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Williams v. State

Court of Appeals of Georgia, Fourth Division

August 29, 2014


Page 281

Theft by conversion. Cobb Superior Court. Before Judge Grubbs.

S. Lee Storesund, for appellant.

D. Victor Reynolds, District Attorney, Amelia G. Pray, Shepard R. Orlow, Assistant District Attorneys, for appellee.

Doyle, P. J., and Dillard, J., concur.


Page 282

Miller, Judge.

Following a jury trial, Minnie Denise Williams was convicted of misdemeanor theft by conversion of property with a value less than $500 (OCGA § 16-8-4 (a)).[1] Williams appeals from the denial of her motion for new trial, contending that (1) the evidence was insufficient; (2) the trial court erred in charging the jury on the appropriate measure of damages; and (3) the trial court erred in determining the amount of restitution. Discerning no error, we affirm.

Viewed in the light most favorable to the jury's verdict,[2] the evidence shows that, in early December 2011, Williams went to the Rent & Buy Furniture store located in Marietta in Cobb County. Williams executed a month-to-month rental purchase agreement for a new Haier 30-inch flat-screen television set that was valued at $649.87. Several days later, Williams returned to Rent & Buy and executed a second month-to-month rental purchase agreement for a used Sharp 32-inch television that was also valued at $649.87. The rental agreements required Williams to either make monthly rental payments or return the televisions to Rent & Buy.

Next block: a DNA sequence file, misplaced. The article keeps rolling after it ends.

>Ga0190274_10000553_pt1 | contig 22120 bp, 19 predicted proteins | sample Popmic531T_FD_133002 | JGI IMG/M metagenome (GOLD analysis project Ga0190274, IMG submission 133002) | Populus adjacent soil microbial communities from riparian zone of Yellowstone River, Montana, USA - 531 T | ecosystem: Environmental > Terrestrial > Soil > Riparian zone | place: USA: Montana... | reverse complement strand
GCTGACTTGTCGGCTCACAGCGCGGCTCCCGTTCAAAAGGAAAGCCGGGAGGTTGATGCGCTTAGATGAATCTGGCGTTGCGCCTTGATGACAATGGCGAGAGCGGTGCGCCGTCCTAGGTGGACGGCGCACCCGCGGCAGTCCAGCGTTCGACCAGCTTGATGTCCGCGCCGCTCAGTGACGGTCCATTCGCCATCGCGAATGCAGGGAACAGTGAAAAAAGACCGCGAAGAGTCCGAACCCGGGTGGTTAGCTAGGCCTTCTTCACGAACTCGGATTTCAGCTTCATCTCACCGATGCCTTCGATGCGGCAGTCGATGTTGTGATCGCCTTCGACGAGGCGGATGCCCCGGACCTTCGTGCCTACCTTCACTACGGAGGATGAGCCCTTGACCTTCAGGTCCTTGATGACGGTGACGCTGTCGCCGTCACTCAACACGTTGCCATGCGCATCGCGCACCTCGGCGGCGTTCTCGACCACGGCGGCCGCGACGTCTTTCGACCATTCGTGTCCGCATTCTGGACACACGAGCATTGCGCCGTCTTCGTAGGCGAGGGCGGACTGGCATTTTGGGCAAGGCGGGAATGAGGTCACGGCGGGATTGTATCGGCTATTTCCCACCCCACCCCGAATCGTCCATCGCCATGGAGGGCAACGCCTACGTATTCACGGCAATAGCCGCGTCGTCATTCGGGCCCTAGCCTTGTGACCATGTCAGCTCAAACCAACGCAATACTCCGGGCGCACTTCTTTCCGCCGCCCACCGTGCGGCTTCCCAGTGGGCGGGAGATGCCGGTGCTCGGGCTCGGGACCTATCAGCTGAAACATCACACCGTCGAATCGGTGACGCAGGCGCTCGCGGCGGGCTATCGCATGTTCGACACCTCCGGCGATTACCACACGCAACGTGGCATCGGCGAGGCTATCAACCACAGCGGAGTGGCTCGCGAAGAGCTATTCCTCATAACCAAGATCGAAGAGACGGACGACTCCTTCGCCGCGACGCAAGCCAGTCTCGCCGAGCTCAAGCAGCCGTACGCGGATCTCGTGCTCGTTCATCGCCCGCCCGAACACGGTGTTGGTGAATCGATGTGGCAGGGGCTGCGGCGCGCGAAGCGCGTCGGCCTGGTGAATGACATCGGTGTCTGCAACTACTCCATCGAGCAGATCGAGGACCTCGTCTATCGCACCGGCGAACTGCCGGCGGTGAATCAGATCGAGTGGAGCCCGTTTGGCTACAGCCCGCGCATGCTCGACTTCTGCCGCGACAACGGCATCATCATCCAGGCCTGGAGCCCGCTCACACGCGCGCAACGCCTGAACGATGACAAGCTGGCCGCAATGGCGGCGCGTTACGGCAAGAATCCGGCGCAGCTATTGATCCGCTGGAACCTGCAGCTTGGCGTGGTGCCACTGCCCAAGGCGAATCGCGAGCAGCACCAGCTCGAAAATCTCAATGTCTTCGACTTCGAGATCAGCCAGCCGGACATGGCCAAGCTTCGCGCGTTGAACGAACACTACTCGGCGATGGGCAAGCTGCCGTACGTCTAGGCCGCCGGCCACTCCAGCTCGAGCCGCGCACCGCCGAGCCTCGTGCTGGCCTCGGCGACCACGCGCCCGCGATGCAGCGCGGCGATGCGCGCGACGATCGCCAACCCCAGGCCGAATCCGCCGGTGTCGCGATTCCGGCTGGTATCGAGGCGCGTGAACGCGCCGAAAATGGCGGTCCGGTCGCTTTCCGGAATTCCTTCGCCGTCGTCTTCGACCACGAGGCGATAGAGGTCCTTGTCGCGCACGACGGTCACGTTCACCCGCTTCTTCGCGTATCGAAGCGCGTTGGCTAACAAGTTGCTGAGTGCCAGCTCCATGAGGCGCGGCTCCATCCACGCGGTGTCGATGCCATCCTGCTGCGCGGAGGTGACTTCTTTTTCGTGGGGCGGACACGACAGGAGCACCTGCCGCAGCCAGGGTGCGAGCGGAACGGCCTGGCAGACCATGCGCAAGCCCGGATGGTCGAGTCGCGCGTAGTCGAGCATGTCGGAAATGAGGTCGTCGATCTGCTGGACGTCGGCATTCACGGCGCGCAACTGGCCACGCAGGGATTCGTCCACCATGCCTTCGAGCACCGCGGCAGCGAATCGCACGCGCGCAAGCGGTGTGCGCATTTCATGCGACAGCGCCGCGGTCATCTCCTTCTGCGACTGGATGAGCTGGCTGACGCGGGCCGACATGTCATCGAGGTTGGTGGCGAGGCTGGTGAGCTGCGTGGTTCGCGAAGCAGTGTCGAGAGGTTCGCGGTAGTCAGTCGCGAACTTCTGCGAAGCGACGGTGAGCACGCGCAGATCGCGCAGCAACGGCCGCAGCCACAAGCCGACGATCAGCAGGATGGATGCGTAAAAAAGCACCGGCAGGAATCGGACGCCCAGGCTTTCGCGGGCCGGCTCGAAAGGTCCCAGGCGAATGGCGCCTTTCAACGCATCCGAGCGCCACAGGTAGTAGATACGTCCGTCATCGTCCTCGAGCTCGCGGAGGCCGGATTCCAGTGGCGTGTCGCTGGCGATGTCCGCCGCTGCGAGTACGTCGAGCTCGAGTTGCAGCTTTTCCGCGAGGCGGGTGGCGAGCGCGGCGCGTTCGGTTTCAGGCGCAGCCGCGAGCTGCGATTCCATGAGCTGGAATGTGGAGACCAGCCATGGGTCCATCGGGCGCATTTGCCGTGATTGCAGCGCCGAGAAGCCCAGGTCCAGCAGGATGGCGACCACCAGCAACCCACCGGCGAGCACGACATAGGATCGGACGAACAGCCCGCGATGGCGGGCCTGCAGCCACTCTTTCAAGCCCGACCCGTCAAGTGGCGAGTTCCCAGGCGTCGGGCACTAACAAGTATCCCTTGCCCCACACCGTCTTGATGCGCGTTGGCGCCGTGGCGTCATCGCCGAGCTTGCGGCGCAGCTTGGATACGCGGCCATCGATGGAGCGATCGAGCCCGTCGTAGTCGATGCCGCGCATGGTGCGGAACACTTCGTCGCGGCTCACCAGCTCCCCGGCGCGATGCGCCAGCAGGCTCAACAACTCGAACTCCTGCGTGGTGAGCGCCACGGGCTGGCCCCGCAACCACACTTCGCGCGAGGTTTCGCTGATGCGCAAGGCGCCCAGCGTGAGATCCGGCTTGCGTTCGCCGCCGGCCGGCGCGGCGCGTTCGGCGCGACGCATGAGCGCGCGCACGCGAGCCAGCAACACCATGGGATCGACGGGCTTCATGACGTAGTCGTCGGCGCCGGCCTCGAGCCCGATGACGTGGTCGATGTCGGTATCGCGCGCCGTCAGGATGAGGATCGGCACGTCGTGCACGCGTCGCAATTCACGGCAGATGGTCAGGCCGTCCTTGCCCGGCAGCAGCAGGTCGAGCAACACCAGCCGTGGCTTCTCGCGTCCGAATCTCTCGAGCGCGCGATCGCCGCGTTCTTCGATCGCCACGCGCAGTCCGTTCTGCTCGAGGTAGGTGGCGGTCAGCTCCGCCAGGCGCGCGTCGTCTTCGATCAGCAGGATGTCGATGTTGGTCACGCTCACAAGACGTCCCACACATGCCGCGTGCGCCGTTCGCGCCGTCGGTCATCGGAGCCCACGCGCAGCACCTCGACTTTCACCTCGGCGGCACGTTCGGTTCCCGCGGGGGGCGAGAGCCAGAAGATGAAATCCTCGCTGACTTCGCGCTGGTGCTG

[328 Ga.App. 899] Williams received both televisions at her residence on 1651 Massachusetts Avenue in Marietta, and the agreement prohibited Williams from moving the televisions to another address without written permission from Rent & Buy. Nevertheless, at some point, Williams moved to another location and took the two rented televisions with her. Williams never requested permission to move the televisions from the Massachusetts Avenue address, and Rent & Buy never received notice from Williams that she had moved to another location.

Williams made a total of $292.15 in payments on the first television and $281.45 in payments on the second television. The payments included the rental amount, plus taxes and fees. Williams made no payments after March 14, 2012, and she never returned the televisions to Rent & Buy, despite Rent & Buy's efforts to locate her.

1. Williams contends that the evidence was insufficient to support her conviction. We disagree.

OCGA § 16-8-4 (a) pertinently provides:

A person commits the offense of theft by conversion when, having lawfully obtained ... property of another including, but not limited to, leased or rented personal property, under an agreement or other known legal obligation to make a specified application of such funds or a specified disposition of such property, he knowingly converts the funds or property to his own use in violation of the agreement or legal obligation. ...

See also Sherrod v. State, 280 Ga. 275 (627 S.E.2d 36) (2006) (holding that it is a crime to knowingly convert another's property in violation of an agreement).

At the time of the alleged crime in this case, the crime of theft by conversion of property valued at $500 or less was punishable as a misdemeanor. See OCGA § 16-8-12 (a) (1) (2011).

The value of stolen property can be established by one having knowledge of the age and condition of the subject property and some knowledge, experience, or familiarity of the fair market value of such property. ... [T]he State may prove fair market value by producing a witness, including the victim of the theft, who is familiar with the stolen items and has a fact-supported opinion as to their value.